Pegatron, a Taiwanese company that makes Apple products, is violating workers' rights at its Chinese factories in Shanghai and Suzhou, New York-based rights group China Labor Watch (CLW) said in a report
In 2013, Apple has increased its orders to these factories, which have
benefitted from and relied upon labor violations to increase their competitive
CLW's investigations revealed at least 86 labor rights violations, including 36
legal violations and 50 ethical violations. The violations fall into 15
categories: dispatch labor abuse, hiring discrimination, women's rights
violations, underage labor, contract violations, insufficient worker training,
excessive working hours, insufficient wages, poor working conditions, poor
living conditions, difficulty in taking leave, labor health and safety concerns,
ineffective grievance channels, abuse by management, and environmental
In short, China Labor Watch claims that the Pegatron factories are violating a
great number of international and Chinese laws and standards as well as the
standards of Apple?s own social responsibility code of conduct.
In May 2013, Apple heralded that its suppliers had achieved 99 percent
compliance with Apple's 60-hour workweek rule, this despite the fact that 60
hours is a direct violation of China's 49-hour statutory limit. This
"accomplishment" is further discredited by the fact that average weekly working
hours in the three factories probed by CLW are approximately 66 hours, 67 hours,
and 69 hours, respectively. For instance, in Pegatron Shanghai, CLW's
investigation uncovered that workers were forced to sign forms indicating that
their overtime hours were less than the actual levels.
Indeed, a number of Apple's social responsibility promises are being broken,
including those related to worker safety, protecting the environment, and more.
None of the Pegatron factories investigated here, for example, provide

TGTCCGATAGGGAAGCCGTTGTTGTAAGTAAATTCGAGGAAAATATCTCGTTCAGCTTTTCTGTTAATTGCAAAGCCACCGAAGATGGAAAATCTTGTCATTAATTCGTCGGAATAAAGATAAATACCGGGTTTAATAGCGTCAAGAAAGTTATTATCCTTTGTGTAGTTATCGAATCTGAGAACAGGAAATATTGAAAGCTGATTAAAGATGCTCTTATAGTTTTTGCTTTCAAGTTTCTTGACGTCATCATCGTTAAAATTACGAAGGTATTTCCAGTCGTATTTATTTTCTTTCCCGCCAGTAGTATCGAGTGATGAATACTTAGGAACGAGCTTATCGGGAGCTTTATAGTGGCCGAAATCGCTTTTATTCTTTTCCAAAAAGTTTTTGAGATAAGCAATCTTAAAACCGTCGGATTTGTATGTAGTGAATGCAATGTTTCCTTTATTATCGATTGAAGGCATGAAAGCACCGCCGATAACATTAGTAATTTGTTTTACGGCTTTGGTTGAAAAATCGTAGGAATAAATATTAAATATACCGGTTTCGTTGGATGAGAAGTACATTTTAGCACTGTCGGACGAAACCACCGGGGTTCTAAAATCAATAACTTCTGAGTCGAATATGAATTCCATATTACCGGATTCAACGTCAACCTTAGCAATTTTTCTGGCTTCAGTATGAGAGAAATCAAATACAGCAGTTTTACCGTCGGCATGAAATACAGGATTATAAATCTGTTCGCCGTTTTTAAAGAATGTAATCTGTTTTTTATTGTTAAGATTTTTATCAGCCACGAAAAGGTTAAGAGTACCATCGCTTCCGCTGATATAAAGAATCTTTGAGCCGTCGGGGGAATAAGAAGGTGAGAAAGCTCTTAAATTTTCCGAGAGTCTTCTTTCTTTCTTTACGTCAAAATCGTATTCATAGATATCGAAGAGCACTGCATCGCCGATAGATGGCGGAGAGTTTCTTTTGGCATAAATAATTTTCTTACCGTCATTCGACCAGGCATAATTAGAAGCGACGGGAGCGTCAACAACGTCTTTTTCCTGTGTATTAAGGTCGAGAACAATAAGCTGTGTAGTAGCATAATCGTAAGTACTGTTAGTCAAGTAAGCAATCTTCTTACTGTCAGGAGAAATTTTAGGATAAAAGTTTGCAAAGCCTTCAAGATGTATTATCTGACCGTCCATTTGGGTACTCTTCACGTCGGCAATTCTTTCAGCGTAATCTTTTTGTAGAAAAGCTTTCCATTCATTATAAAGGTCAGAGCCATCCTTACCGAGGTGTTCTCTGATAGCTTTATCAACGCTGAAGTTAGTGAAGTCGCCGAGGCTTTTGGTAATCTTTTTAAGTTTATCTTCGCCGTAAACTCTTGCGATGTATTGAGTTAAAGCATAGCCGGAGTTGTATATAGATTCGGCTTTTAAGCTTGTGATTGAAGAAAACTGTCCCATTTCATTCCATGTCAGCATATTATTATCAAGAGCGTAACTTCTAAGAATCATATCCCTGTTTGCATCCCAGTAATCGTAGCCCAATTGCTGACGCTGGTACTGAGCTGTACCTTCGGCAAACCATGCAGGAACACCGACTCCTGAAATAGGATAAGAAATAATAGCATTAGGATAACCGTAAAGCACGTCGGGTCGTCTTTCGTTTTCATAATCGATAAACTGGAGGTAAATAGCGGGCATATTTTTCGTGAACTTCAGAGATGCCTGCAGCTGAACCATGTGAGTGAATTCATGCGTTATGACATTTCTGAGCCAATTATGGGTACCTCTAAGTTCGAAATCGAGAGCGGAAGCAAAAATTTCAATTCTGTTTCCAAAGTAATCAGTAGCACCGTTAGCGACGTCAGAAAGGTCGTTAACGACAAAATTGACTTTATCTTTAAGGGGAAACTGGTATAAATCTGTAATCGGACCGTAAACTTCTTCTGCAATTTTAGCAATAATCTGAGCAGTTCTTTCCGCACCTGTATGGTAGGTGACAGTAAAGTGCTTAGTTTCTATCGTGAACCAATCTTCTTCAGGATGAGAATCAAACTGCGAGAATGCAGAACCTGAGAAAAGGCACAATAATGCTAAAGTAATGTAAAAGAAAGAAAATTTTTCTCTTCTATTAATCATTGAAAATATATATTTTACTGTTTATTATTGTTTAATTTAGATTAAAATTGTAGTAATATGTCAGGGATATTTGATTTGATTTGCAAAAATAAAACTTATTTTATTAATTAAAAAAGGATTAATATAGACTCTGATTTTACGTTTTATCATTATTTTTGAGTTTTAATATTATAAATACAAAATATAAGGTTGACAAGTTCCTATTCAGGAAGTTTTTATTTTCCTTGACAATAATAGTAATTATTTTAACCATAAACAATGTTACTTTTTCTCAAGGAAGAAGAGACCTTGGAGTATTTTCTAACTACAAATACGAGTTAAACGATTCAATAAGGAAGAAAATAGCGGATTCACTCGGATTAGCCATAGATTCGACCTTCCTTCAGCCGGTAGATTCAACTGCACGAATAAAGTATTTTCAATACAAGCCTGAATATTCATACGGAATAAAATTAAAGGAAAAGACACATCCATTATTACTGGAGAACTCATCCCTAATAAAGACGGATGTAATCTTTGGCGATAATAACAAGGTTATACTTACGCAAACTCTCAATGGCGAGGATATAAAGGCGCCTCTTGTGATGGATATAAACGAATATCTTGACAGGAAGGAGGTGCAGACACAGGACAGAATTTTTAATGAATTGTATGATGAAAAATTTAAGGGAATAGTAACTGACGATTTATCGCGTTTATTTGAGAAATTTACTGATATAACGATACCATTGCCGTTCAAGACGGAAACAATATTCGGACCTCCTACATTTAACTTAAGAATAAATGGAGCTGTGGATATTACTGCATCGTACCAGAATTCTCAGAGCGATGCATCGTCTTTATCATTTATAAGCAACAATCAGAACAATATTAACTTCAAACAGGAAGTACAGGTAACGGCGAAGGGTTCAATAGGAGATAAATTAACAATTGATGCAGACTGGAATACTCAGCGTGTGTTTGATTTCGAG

sufficient safety training to workers. At Riteng and AVY, waste water is
disposed of directly into the sewage system, polluting the local water source.
"Conditions at these factories are so poor that most workers refuse to continue
working for long. In a period of two weeks, 30 of 110 new recruits at AVY left,"
CLW's report found.
"Apple has zero tolerance for lapses in the quality of its products. If a
quality issue arises, Apple will do everything it can to have it corrected
immediately. But a lower level of urgency apparently applies in responding to
labor rights abuses. Despite its professed high standards for the treatment of
Apple workers, serious labor violations have persisted year after year. Apple
must prioritize its efforts into halting the abuse of the workers making Apple
CLW executive director Li Qiang said, "Our investigations have shown that labor
conditions at Pegatron factories are even worse than those at Foxconn factories.
Apple has not lived up to its own standards. This will lead to Apple?s suppliers
abusing labor in order to strengthen their position for receiving orders. In
this way, Apple is worsening conditions for workers, not improving them."
The report brings this issue into sharp relief by comparing 17 social promises
that Apple has made with 17 corresponding realities uncovered during CLW?s
From March to July 2013, CLW sent investigators into the three Pegatron Group
factories to carry out undercover investigations and conduct nearly 200
interviews with workers outside the factories. The factories included Pegatron
Shanghai (producing the iPhone), Riteng (a Pegatron subsidiary in Shanghai
producing Apple computers), and AVY (a Pegatron subsidiary in Suzhou producing
iPad parts). Together, these three Pegatron factories have more than 70,000
Taiwan's Foxconn Technology Group, which has also been criticized by labor
groups for poor working conditions, now makes most of Apple's top products
through its flagship unit, Hon Hai Precision Industry Co Ltd.